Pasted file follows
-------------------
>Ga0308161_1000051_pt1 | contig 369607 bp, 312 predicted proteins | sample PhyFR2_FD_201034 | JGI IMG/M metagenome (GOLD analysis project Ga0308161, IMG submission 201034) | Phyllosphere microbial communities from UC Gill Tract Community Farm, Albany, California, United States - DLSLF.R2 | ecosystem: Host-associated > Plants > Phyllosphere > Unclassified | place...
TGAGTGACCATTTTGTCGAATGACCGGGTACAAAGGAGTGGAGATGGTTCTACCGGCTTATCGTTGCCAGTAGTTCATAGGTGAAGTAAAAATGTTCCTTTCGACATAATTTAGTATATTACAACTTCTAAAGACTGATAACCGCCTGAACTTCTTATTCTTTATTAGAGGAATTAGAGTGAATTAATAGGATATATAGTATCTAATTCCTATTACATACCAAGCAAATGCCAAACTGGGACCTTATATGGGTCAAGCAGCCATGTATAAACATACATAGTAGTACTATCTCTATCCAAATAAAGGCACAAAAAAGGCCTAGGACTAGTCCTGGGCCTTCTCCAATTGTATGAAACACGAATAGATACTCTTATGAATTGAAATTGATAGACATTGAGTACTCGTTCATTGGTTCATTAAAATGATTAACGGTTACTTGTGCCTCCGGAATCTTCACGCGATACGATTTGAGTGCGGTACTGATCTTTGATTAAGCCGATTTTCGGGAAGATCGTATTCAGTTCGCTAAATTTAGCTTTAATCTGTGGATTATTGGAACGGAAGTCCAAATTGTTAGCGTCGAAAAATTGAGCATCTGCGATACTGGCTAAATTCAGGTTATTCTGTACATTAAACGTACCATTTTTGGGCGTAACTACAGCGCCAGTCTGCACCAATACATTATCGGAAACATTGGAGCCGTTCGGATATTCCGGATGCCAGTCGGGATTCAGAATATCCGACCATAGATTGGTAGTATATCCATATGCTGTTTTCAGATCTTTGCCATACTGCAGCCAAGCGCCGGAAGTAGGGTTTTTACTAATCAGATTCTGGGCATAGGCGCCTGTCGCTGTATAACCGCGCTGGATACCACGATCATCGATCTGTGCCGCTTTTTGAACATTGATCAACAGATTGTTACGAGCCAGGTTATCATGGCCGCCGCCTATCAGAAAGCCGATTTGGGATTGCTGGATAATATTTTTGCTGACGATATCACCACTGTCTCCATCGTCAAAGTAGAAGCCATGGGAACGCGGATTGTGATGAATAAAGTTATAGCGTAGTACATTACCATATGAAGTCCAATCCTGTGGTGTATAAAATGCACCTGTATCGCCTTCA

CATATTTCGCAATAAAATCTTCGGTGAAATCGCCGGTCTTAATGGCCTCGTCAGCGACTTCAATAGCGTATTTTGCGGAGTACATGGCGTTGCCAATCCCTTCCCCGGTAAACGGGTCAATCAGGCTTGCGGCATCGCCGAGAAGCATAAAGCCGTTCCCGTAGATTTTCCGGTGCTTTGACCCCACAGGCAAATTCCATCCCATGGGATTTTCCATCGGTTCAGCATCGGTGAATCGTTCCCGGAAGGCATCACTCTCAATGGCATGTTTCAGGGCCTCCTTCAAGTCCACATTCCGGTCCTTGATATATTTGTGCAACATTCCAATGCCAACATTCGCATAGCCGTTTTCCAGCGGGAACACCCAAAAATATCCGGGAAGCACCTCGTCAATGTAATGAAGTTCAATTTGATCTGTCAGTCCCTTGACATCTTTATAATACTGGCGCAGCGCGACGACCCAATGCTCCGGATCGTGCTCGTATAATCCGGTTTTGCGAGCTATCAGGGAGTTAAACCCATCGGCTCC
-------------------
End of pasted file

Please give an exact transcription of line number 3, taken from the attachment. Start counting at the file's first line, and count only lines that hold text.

CATATTTCGCAATAAAATCTTCGGTGAAATCGCCGGTCTTAATGGCCTCGTCAGCGACTTCAATAGCGTATTTTGCGGAGTACATGGCGTTGCCAATCCCTTCCCCGGTAAACGGGTCAATCAGGCTTGCGGCATCGCCGAGAAGCATAAAGCCGTTCCCGTAGATTTTCCGGTGCTTTGACCCCACAGGCAAATTCCATCCCATGGGATTTTCCATCGGTTCAGCATCGGTGAATCGTTCCCGGAAGGCATCACTCTCAATGGCATGTTTCAGGGCCTCCTTCAAGTCCACATTCCGGTCCTTGATATATTTGTGCAACATTCCAATGCCAACATTCGCATAGCCGTTTTCCAGCGGGAACACCCAAAAATATCCGGGAAGCACCTCGTCAATGTAATGAAGTTCAATTTGATCTGTCAGTCCCTTGACATCTTTATAATACTGGCGCAGCGCGACGACCCAATGCTCCGGATCGTGCTCGTATAATCCGGTTTTGCGAGCTATCAGGGAGTTAAACCCATCGGCTCC